Note to Augusta-Richmond County Fire Department: Where there’s smoke, there’s fire.
The department is only now investigating Battalion Chief Tommy Willis for running a side business and apparently using the department as a referral agency to steer fire victims to it since at least January.
Members of the fire department were actually referring fire victims to Willis’ “1-800-Board Up” – which, for a fee, secures damaged homes – without telling the shell-shocked property owners that there are other businesses in town that provide such a service.
In short, it appears Willis used his lofty city position to get his side business in the front door at fire scenes. And he had help doing it; not only were other officials in the department referring victims to Willis’ business, but promotional materials for the enterprise – mugs, calendars, note pads and business cards – were said to be all over area fire stations.
Hello? Didn’t someone with a trained nose smell smoke?
Nope. Only after The Chronicle chronicled the scheme earlier this month did the department start investigating and put Willis – the fire chief’s brother – on paid leave. Moreover, acting chief Mike Rogers initially claimed a January incident, in which a fire department investigator called Board Up to a fire scene, was isolated. It didn’t take much of a nose for The Chronicle to sniff out a handful of other times when the department called Willis’ business to a scene.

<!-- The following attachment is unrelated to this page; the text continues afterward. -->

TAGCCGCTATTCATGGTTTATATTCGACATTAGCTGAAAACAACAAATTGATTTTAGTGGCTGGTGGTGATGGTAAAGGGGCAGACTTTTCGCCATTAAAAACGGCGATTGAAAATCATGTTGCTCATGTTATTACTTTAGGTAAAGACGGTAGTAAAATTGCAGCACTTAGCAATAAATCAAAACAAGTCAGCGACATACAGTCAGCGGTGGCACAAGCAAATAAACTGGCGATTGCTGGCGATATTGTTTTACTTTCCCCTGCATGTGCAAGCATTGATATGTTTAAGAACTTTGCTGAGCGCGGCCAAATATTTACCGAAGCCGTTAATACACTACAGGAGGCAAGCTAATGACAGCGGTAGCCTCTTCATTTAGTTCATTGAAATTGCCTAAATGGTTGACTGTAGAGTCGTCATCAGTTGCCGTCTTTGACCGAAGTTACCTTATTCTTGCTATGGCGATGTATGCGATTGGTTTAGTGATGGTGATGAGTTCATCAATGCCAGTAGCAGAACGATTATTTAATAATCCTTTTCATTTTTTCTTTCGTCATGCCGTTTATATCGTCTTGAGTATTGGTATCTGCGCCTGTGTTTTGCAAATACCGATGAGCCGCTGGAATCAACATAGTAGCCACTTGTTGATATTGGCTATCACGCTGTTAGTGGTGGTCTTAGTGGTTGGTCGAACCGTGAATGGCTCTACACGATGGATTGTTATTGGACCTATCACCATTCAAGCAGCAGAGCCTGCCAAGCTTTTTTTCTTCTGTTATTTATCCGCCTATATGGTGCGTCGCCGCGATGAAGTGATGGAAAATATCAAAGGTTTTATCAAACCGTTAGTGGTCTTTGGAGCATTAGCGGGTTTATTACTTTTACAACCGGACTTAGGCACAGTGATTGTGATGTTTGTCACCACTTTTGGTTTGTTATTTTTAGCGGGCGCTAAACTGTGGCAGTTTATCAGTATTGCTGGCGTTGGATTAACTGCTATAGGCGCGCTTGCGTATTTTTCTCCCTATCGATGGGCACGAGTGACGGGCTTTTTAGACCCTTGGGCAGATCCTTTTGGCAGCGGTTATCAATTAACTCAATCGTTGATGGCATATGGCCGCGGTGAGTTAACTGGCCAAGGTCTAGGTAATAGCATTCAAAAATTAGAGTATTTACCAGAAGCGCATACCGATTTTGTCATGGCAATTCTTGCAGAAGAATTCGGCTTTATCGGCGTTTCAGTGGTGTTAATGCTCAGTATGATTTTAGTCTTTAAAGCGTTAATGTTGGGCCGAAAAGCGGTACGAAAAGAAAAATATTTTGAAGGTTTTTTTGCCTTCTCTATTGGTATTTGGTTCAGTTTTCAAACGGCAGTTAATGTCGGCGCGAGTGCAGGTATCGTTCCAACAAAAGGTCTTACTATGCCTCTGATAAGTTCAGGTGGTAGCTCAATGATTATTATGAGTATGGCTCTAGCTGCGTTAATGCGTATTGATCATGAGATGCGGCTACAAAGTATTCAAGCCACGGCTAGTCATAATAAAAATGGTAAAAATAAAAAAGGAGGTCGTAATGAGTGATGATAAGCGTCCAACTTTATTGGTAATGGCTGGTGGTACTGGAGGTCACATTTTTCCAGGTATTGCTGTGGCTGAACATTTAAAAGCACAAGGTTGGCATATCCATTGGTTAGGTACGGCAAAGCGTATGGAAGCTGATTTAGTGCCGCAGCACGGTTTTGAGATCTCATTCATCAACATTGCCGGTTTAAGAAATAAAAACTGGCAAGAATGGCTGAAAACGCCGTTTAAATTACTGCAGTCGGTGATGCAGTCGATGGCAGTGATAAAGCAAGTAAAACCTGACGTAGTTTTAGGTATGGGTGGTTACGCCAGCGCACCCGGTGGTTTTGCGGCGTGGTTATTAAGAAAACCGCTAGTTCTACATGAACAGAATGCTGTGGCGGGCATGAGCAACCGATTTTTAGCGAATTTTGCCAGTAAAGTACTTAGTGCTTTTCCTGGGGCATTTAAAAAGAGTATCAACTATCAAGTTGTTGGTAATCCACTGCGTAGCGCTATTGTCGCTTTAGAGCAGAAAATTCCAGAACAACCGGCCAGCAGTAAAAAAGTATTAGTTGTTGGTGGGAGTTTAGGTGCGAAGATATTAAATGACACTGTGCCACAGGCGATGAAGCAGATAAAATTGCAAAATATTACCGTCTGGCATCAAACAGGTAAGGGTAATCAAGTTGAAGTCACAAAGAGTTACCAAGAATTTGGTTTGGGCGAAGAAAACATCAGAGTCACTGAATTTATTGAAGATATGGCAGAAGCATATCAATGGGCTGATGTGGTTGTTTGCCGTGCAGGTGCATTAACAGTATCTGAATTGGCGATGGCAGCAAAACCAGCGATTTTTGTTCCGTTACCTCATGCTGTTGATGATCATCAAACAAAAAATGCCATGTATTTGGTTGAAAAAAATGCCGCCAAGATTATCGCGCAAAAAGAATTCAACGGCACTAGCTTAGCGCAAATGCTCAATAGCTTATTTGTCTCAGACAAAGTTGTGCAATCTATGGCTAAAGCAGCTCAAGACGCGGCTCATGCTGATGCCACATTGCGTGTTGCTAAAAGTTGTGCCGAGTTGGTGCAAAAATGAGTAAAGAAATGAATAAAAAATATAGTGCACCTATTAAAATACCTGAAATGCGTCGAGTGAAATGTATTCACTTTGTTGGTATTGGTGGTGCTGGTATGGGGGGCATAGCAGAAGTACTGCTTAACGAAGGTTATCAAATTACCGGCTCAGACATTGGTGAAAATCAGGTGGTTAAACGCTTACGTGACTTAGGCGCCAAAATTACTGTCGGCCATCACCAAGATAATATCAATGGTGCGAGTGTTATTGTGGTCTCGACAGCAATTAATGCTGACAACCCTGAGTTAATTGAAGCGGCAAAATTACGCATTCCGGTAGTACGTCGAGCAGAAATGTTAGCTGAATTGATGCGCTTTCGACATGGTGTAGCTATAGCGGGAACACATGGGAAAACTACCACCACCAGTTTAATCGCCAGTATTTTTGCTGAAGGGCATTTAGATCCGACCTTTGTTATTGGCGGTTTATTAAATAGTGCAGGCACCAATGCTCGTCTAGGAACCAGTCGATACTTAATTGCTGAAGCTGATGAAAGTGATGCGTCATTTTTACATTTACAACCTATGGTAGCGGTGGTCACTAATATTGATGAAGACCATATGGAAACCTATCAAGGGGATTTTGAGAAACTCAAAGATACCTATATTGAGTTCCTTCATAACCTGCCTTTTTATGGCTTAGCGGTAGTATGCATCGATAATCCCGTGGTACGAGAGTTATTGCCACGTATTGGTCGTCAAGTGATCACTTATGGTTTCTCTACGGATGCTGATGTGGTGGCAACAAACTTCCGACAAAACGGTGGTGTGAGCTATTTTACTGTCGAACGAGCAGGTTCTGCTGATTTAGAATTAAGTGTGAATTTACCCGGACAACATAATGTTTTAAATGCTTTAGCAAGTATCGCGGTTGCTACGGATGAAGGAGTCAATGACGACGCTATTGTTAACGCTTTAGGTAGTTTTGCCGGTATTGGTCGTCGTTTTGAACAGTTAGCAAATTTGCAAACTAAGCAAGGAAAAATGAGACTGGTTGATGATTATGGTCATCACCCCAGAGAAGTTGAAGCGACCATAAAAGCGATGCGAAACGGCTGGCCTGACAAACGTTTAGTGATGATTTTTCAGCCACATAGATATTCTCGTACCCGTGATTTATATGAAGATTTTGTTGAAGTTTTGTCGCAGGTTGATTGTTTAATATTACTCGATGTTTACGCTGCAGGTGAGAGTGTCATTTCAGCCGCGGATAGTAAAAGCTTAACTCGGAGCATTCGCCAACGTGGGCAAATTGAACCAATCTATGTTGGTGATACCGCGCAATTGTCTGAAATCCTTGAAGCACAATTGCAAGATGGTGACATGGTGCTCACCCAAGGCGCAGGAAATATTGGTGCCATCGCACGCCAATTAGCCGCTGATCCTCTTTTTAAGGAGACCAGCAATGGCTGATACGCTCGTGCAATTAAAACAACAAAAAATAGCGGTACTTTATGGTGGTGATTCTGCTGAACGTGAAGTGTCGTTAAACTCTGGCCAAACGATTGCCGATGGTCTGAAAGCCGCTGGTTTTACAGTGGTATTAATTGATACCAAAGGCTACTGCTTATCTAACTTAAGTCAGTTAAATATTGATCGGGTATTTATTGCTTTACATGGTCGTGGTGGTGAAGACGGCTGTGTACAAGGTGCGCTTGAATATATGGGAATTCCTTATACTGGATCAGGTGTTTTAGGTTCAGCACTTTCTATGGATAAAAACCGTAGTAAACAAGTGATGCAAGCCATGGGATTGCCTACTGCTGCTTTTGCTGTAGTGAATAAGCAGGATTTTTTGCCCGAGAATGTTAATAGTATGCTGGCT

Guess that fire wasn’t out after all!
The arrangement is about as unethical and reprehensible as you can imagine. It shamelessly takes advantage of stressed and traumatized property owners, while using a tax-paid position to gain a near-exclusive advantage over competitors. Willis even had his city-issued e-mail address on his Board Up business cards.
To put it in perspective, it’s as if a police department were routing burglary victims to one of their buddies’ locksmith companies, or steering criminals to the deputy chief’s bail bond business.
They have a word for that in non-Augusta-Richmond County Fire Department circles. It’s called “corruption.”
It’s not only patently unethical and against the city’s conflict-of-interest rules, but it ought to be illegal if it isn’t already. Worse, it tars and embarrasses an already beleaguered fire department reeling from morale problems and a slow-burning mutiny against Chief Howard Willis and other top officials that has included a union call for their resignation.
It may get even hotter if the chief’s brother isn’t shown the door – and ethics doesn’t somehow get slipped into the training schedule.